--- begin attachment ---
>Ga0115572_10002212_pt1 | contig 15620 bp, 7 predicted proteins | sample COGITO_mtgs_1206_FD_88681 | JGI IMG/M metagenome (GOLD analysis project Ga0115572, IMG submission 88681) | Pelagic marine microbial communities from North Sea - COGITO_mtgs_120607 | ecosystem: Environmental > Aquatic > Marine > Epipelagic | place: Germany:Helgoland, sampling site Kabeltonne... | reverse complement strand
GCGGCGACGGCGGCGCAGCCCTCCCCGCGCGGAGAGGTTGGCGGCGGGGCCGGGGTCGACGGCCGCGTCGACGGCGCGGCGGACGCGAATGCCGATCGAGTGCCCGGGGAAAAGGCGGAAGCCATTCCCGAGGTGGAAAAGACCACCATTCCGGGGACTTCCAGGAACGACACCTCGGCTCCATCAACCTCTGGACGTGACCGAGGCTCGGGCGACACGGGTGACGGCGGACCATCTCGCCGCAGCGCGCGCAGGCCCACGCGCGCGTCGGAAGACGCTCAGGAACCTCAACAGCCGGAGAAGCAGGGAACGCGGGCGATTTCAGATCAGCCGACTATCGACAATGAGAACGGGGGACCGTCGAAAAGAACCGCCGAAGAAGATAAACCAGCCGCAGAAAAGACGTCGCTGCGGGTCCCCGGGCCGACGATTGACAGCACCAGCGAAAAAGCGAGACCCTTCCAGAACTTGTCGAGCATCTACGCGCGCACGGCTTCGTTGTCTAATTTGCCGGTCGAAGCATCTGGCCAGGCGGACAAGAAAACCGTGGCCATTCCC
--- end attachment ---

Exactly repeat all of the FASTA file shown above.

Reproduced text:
>Ga0115572_10002212_pt1 | contig 15620 bp, 7 predicted proteins | sample COGITO_mtgs_1206_FD_88681 | JGI IMG/M metagenome (GOLD analysis project Ga0115572, IMG submission 88681) | Pelagic marine microbial communities from North Sea - COGITO_mtgs_120607 | ecosystem: Environmental > Aquatic > Marine > Epipelagic | place: Germany:Helgoland, sampling site Kabeltonne... | reverse complement strand
GCGGCGACGGCGGCGCAGCCCTCCCCGCGCGGAGAGGTTGGCGGCGGGGCCGGGGTCGACGGCCGCGTCGACGGCGCGGCGGACGCGAATGCCGATCGAGTGCCCGGGGAAAAGGCGGAAGCCATTCCCGAGGTGGAAAAGACCACCATTCCGGGGACTTCCAGGAACGACACCTCGGCTCCATCAACCTCTGGACGTGACCGAGGCTCGGGCGACACGGGTGACGGCGGACCATCTCGCCGCAGCGCGCGCAGGCCCACGCGCGCGTCGGAAGACGCTCAGGAACCTCAACAGCCGGAGAAGCAGGGAACGCGGGCGATTTCAGATCAGCCGACTATCGACAATGAGAACGGGGGACCGTCGAAAAGAACCGCCGAAGAAGATAAACCAGCCGCAGAAAAGACGTCGCTGCGGGTCCCCGGGCCGACGATTGACAGCACCAGCGAAAAAGCGAGACCCTTCCAGAACTTGTCGAGCATCTACGCGCGCACGGCTTCGTTGTCTAATTTGCCGGTCGAAGCATCTGGCCAGGCGGACAAGAAAACCGTGGCCATTCCC